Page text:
The Osprey is much more suitable to the task than The Philippines’ tiny helicopter force, which consists of roughly a dozen Polish-built medium utility helicopters and U.S.-made, Vietnam-era UH-1 Huey helicopters.
It’s even more suitable than some U.S. military helicopters of similar size. The U.S. Army’s CH-47 Chinook helicopters have more room for people and cargo than the Osprey, but performance-wise it lags behind. The Chinook is slower and has a shorter range, and the lack of midair refueling capability would make it difficult just getting them to the disaster area.
Only the giant CH-53 Super Stallion would in some ways outperform the Osprey. A class larger than the Osprey, the Super Stallion is slower but has greater range and internal cargo volume. It too can refuel in mid-air, but the closest Super Stallions are more than 5,000 miles away in Hawaii, too far to self-deploy,and too big to easily transport.
The Osprey does have its downsides. It has a small cabin volume, meaning wheelchairs are the only vehicles it’s going to be carrying. The rotor blast—wind generated by the tilt rotor’s giant propellers—is ferocious and known to injure people. And, at $67-70 million apiece, it’s an awfully expensive way to carry 24 people.
But for all the aircraft’s faults, the V-22 Osprey was the ideal first responder aircraft for a disaster in a Third World country.
Decades of controversy
For the Osprey, the Pentagon’s Operation Damayan (“mutual aid” in Tagalog, the language of The Philippines) signifies a coming out for the controversial aircraft, which has been dogged by a prolonged development period, high costs and, especially early, on a high accident rate.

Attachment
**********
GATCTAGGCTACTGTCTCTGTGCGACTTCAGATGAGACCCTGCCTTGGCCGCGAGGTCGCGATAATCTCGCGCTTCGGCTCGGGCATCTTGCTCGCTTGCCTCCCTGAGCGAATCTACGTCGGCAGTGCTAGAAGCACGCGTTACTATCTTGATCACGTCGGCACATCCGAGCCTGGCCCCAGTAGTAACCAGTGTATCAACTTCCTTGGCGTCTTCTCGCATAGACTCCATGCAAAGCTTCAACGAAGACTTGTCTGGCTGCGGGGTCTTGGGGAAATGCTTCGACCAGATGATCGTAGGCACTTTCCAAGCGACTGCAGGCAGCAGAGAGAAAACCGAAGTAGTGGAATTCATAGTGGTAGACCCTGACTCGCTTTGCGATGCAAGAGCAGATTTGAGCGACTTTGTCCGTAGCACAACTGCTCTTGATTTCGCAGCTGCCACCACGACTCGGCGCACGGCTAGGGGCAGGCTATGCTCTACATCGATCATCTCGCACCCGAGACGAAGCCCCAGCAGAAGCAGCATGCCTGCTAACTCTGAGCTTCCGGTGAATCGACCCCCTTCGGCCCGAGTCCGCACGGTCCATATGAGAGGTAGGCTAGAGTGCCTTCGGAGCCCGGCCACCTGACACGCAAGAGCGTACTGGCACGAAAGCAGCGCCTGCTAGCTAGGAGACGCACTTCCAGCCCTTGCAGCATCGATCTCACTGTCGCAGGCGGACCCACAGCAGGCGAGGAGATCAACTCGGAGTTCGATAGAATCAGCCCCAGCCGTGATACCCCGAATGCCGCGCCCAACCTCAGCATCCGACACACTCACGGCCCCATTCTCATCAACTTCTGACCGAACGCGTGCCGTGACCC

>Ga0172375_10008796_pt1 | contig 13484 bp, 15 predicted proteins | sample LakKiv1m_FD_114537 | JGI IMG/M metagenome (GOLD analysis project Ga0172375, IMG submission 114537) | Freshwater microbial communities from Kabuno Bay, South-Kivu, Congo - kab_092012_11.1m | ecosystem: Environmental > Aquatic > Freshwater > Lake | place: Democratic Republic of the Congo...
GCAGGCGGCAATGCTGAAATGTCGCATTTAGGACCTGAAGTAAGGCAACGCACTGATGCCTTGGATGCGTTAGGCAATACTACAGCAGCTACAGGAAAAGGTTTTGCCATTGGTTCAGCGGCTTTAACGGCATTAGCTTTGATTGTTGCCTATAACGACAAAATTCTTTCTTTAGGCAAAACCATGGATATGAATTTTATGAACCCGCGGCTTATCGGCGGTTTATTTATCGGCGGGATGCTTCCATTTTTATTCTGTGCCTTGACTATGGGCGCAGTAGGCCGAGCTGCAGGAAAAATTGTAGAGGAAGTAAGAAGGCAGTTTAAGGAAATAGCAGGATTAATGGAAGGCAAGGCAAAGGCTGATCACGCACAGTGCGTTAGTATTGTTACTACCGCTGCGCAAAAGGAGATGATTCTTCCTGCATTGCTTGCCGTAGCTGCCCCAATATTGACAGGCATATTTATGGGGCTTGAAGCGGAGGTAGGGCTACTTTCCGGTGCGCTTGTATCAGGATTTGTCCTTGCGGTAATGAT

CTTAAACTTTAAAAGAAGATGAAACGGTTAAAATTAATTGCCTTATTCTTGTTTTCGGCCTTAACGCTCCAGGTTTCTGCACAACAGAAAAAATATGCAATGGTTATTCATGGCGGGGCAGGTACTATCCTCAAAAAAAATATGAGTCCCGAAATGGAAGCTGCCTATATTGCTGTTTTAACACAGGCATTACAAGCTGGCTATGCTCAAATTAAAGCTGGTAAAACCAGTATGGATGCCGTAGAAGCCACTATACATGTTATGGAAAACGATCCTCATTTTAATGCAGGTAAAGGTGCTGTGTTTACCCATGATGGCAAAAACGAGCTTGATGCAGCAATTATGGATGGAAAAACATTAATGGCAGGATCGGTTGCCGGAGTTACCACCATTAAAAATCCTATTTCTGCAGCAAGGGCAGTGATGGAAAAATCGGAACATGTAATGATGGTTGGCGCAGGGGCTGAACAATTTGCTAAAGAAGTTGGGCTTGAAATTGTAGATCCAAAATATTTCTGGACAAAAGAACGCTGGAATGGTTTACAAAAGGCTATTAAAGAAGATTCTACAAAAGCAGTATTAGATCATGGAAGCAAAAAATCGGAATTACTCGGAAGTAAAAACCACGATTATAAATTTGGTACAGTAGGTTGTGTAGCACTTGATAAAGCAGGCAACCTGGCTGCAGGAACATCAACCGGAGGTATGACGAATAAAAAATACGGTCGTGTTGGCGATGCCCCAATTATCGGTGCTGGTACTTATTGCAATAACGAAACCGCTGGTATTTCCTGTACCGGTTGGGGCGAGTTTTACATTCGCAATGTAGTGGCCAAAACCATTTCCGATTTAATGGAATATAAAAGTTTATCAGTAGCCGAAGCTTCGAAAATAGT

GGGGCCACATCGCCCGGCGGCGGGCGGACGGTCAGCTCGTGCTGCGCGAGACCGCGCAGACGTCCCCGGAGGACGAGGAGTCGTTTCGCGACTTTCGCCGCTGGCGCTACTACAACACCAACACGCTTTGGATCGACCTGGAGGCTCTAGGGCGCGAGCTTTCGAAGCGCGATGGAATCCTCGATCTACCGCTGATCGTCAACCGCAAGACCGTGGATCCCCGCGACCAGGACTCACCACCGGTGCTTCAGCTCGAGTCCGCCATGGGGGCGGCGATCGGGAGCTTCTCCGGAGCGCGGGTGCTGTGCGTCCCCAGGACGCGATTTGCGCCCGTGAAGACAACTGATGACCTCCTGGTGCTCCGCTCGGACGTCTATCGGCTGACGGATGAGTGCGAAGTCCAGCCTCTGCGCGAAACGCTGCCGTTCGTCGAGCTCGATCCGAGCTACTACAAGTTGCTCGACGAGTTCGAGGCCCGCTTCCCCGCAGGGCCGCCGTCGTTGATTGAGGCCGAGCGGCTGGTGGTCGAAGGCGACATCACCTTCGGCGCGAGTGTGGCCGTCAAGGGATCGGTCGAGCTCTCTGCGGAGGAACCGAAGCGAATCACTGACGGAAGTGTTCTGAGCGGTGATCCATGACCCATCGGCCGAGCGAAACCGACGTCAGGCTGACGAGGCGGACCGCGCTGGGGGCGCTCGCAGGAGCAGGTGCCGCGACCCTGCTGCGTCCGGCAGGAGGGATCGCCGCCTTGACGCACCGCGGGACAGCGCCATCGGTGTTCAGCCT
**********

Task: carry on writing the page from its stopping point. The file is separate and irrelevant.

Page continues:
First flown in 1989, the V-22 finally entered service with the Marines in 2007. Lifetime costs for the 360 aircraft fleet will amount to roughly $121 billion over 30 years. The V-22 has crashed seven times and burned on many more occasions, for a total of 36 fatalities.
By 2012, Marine Corps Ospreys were ready for flight only 68 percent of the time. Reports out of The Philippines suggest more progress on the reliability issue, but time—and after-action reports—will tell the full story later.
The Ospreys of Marine Corps Medium Tiltrotor Squadrons 262 and 265 have not been without controversy at their home base in Japan, either. They recently replaced smaller, lighter CH-46 helicopters at Marine Corps Air Station Futenma, Okinawa, part of the sprawling American presence on that island.
Japanese officials grounded Ospreys for two months shortly after their arrival over safety concerns, and the Marines and Japanese officials worked out ground rules for training that addressed some of the the locals’ concerns.
But after a long and at times deadly development period, the disaster has been the PR success the controversial aircraft needs, especially as the Pentagon eyes cutting programs to comply with new fiscal realities. The Osprey not only saved a lot of needy people, it may have just saved itself.